Expedia’s 2013 Vacation Deprivation Study Reveals Americans Struggle With Work-Life Balance

November 18, 2013

Americans Leave Twice as Many Vacation Days Unused as Last Year, French Take All 30 Available Days, But Still Feel Vacation-Deprived

Sarah Gavin, Expedia Travel Expert

(Bellevue, WA, Monday, November 18, 2013)Expedia.com, the world’s leading online travel company, today released the results of the 2013 Vacation Deprivation study, an annual analysis of vacation habits among 8,535 employed adults across 24 countries and five continents. The study was conducted online by Harris Interactive. Now in its 13th year, the Vacation Deprivation study reveals a stark difference in attitudes towards work-life balance between countries.

Expedia first commissioned Vacation Deprivation in 2000 to examine the vacation habits of Americans. In 2005, Expedia began comparing such habits across countries. The 2013 edition is the most comprehensive to date, including 24 countries in total. Full details of the 2013 Vacation Deprivation study can be found here: http://viewfinder.expedia.com/features/2013-vacation-deprivation-study.  

The 2013 Vacation Deprivation study found that:

  • Americans treat vacations as a luxury rather than a right. Over the past year, Americans were afforded 14 days of vacation and took 10, leaving 4 days on the table, twice as many as the year prior.
  • Perhaps unsurprisingly, the French lead the world in vacationing, taking all 30 possible days available to them. At the same time, a full 90% of employed French adults either strongly or somewhat agree with the sentence, “I feel vacation deprived,” well above the global average.
  • Asian and American attitudes towards vacation are similar. While the Japanese are given a relatively robust 18 vacation days (the global average is 20), they only take 7.
  • For many, the beach is just a sandy office. Many vacationers bring work with them, either by design or by habit. Americans take a more relaxed view towards work connectivity; approximately two thirds (67%) of vacationing Americans remain tethered to the office. Only 43% of Germans and 46% of the British remain tightly connected to work while on break.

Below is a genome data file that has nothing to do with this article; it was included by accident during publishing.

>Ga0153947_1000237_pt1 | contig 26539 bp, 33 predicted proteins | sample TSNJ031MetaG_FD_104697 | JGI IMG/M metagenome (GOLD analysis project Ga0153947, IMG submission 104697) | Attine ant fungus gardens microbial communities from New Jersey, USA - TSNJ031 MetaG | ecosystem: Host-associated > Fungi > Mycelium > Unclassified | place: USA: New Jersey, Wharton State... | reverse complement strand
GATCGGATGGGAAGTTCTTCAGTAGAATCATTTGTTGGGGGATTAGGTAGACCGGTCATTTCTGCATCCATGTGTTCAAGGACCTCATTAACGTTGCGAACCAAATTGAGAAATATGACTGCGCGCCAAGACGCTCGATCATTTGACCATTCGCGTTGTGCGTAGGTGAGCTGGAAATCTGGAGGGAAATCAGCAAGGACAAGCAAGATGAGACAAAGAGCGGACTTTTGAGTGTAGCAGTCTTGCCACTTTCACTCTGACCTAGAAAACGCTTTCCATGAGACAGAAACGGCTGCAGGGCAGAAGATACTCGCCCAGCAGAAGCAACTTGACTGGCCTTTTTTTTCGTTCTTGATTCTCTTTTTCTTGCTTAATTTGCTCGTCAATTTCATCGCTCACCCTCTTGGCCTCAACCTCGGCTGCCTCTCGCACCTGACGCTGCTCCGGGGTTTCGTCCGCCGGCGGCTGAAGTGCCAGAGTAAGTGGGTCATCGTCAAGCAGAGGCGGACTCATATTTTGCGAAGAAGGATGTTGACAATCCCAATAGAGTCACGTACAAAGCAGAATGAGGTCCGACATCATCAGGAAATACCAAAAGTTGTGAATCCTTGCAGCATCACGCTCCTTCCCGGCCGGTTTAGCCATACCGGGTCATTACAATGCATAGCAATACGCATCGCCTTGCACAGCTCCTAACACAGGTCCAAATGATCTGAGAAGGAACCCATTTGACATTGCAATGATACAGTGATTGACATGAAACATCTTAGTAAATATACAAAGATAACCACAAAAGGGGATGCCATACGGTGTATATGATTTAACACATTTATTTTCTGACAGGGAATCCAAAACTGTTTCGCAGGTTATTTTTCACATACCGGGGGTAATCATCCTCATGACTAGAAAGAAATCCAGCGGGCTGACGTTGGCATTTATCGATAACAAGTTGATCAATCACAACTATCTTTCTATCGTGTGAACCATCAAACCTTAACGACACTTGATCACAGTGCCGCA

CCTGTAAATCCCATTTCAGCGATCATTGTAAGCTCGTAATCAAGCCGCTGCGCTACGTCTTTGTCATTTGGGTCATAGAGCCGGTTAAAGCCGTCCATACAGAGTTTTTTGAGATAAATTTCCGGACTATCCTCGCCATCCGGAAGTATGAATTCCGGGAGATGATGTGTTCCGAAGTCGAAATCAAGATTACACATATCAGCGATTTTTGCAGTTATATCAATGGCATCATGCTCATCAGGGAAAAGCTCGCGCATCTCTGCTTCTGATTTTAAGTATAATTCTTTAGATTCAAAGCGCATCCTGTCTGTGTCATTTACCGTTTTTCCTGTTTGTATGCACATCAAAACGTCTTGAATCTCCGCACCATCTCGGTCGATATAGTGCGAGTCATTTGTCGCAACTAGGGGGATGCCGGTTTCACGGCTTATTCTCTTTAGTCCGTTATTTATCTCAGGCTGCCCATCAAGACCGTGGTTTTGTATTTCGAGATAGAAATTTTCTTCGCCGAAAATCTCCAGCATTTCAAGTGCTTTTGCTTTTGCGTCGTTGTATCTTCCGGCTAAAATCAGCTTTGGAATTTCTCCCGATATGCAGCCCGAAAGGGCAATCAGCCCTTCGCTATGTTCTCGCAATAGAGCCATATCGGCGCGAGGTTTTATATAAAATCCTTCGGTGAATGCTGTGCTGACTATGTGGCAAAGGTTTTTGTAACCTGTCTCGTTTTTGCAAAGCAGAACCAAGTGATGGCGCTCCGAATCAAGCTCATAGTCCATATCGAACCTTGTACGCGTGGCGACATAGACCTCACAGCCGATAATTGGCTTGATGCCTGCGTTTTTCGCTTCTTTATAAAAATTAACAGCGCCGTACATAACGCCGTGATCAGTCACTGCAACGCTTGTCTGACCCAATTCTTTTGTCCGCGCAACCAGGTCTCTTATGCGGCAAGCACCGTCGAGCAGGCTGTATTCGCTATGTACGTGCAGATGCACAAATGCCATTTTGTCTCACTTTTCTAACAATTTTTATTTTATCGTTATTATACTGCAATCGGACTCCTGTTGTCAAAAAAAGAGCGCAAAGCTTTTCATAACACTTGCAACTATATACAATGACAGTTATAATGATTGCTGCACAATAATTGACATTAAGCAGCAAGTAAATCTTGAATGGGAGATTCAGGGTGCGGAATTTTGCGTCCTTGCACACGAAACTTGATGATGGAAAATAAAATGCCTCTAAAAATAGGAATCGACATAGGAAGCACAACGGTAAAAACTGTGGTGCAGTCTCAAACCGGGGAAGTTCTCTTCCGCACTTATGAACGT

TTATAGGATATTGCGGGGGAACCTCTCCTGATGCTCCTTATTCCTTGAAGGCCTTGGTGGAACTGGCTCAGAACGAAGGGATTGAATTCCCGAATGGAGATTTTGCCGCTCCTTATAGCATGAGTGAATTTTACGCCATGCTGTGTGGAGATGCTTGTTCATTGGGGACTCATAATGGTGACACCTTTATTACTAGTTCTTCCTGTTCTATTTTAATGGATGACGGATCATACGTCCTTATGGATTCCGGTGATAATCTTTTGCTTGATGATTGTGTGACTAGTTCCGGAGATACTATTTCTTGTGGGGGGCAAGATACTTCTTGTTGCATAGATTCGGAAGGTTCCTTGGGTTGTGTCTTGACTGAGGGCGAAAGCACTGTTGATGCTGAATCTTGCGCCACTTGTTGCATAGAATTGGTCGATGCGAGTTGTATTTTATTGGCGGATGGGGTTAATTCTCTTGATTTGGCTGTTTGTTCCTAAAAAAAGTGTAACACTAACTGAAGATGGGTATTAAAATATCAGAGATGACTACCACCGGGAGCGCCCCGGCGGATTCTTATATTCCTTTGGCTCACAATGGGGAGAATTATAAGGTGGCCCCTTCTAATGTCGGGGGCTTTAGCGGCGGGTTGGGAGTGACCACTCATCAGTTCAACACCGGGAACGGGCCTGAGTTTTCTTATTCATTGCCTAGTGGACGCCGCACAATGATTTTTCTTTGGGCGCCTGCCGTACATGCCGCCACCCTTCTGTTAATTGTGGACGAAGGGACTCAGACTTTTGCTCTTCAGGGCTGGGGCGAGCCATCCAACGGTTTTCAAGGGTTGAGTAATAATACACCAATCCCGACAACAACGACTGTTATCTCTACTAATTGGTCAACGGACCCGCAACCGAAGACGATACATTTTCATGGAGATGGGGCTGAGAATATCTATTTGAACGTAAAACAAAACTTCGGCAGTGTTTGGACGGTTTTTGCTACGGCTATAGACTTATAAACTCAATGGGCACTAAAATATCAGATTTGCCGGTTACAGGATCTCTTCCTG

• Worldwide, 65% of people feel that their bosses are supportive of vacation. Fully three out of four (76%) American bosses are perceived by their employees to be supportive. The most supportive bosses compared to most countries are in Norway (88%), Sweden (80%), New Zealand (76%) and the United States (76%). Less than half in South Korea (44%), Italy (44%), Thailand (47%) and Germany (49%) say their bosses are supportive

The reasons that many workers leave vacation days unused are myriad. The most commonly cited reason is a desire to stockpile: 25% of those who leave vacation days unused report that they “like to accumulate vacation days for trips that I may take in the future.” Among other reasons:

  • Complex scheduling: 22% say it is “difficult to coordinate a time that works for me and my spouse/partner/family”;
  • Financial opportunism: 18% report that they can be paid for unused vacation days, a practice common in India (37%), Brazil (30%) and Spain (27%);
  • Financial worry: 16% believe they simply cannot afford a vacation;
  • Failure to plan: 15% say that if they don’t schedule vacations far enough in advance, they never seem to be able to take all of it;
  • Plain old work: 11% say that work is “their life” and that it is hard to get away;
  • Workplace insecurity: 8% report they feel “important work decisions” will be made in their absence; and
  • Mean bosses: 8% feel taking every available day will be perceived negatively.

Once they do get away, most find it easy to relax almost immediately. Worldwide, 48% say they leave work behind “as soon as I leave on vacation,” while 20% do so the moment they arrive at their destination. Only 10% of respondents say they are “never” able to fully relax on holiday. That is most true of the Japanese – 18% of Japanese workers claim they never relax with Thais (15%), Indians (13%) and South Koreans (13%) having similar sentiments.

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